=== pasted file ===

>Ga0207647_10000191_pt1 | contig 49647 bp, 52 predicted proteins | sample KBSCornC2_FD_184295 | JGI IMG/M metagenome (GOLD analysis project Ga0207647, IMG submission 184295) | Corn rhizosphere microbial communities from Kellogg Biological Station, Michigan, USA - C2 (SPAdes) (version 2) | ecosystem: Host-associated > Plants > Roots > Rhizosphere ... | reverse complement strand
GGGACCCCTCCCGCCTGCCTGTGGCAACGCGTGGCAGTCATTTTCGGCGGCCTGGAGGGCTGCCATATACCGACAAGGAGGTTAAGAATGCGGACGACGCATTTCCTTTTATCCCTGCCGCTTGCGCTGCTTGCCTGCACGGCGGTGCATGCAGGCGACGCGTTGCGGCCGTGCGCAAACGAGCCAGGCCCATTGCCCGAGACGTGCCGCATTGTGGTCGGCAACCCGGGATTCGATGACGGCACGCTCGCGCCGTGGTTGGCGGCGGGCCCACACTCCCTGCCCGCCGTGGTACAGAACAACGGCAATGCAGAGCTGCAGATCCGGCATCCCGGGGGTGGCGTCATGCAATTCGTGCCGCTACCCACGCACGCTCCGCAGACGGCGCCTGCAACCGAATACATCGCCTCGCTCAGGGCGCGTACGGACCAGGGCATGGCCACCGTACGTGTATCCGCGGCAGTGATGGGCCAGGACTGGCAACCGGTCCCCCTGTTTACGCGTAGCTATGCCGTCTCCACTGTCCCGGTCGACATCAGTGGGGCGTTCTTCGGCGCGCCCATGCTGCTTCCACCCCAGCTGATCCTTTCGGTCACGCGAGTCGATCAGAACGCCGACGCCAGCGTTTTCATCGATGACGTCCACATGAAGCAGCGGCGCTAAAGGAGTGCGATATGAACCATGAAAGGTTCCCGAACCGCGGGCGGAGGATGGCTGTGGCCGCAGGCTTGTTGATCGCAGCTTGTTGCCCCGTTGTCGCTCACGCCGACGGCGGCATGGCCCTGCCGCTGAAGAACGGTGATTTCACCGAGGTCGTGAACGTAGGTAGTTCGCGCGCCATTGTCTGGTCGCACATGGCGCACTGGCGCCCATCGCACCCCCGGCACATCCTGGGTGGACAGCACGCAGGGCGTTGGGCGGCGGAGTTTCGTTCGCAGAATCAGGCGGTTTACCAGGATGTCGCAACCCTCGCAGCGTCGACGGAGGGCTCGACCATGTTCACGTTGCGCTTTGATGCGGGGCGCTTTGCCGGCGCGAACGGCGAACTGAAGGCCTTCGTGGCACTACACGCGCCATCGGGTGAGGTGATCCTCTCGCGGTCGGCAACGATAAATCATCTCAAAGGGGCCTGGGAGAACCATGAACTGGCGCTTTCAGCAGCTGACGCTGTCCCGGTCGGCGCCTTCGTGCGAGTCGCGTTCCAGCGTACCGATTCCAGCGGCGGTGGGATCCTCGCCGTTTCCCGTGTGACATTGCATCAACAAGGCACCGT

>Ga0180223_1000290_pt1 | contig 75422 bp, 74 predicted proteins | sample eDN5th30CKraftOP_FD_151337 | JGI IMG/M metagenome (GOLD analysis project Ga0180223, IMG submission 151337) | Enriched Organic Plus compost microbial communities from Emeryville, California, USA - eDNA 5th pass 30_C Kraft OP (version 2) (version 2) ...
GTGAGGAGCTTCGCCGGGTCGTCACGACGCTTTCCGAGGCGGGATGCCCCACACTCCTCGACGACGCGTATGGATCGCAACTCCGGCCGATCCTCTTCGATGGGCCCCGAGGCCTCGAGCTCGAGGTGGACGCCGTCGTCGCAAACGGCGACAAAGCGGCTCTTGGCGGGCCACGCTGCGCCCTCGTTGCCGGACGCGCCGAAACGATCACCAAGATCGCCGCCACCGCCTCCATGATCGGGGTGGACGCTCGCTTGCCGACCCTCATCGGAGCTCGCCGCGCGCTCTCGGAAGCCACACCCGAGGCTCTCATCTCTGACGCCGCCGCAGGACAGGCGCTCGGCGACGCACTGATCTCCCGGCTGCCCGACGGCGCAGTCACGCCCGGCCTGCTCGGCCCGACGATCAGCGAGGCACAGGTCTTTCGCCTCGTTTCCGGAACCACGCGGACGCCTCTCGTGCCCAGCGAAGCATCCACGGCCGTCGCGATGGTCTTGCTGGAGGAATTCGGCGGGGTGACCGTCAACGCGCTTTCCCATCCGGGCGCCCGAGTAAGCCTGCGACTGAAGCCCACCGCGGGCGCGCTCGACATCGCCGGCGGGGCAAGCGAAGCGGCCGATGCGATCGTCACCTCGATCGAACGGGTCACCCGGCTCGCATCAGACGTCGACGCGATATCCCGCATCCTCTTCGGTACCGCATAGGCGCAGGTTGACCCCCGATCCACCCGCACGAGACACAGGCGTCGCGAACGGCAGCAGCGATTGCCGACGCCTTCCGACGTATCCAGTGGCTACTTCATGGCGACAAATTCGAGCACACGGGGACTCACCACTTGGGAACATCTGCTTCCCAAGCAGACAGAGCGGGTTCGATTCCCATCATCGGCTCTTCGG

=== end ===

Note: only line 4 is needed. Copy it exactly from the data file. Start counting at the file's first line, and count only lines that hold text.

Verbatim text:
GTGAGGAGCTTCGCCGGGTCGTCACGACGCTTTCCGAGGCGGGATGCCCCACACTCCTCGACGACGCGTATGGATCGCAACTCCGGCCGATCCTCTTCGATGGGCCCCGAGGCCTCGAGCTCGAGGTGGACGCCGTCGTCGCAAACGGCGACAAAGCGGCTCTTGGCGGGCCACGCTGCGCCCTCGTTGCCGGACGCGCCGAAACGATCACCAAGATCGCCGCCACCGCCTCCATGATCGGGGTGGACGCTCGCTTGCCGACCCTCATCGGAGCTCGCCGCGCGCTCTCGGAAGCCACACCCGAGGCTCTCATCTCTGACGCCGCCGCAGGACAGGCGCTCGGCGACGCACTGATCTCCCGGCTGCCCGACGGCGCAGTCACGCCCGGCCTGCTCGGCCCGACGATCAGCGAGGCACAGGTCTTTCGCCTCGTTTCCGGAACCACGCGGACGCCTCTCGTGCCCAGCGAAGCATCCACGGCCGTCGCGATGGTCTTGCTGGAGGAATTCGGCGGGGTGACCGTCAACGCGCTTTCCCATCCGGGCGCCCGAGTAAGCCTGCGACTGAAGCCCACCGCGGGCGCGCTCGACATCGCCGGCGGGGCAAGCGAAGCGGCCGATGCGATCGTCACCTCGATCGAACGGGTCACCCGGCTCGCATCAGACGTCGACGCGATATCCCGCATCCTCTTCGGTACCGCATAGGCGCAGGTTGACCCCCGATCCACCCGCACGAGACACAGGCGTCGCGAACGGCAGCAGCGATTGCCGACGCCTTCCGACGTATCCAGTGGCTACTTCATGGCGACAAATTCGAGCACACGGGGACTCACCACTTGGGAACATCTGCTTCCCAAGCAGACAGAGCGGGTTCGATTCCCATCATCGGCTCTTCGG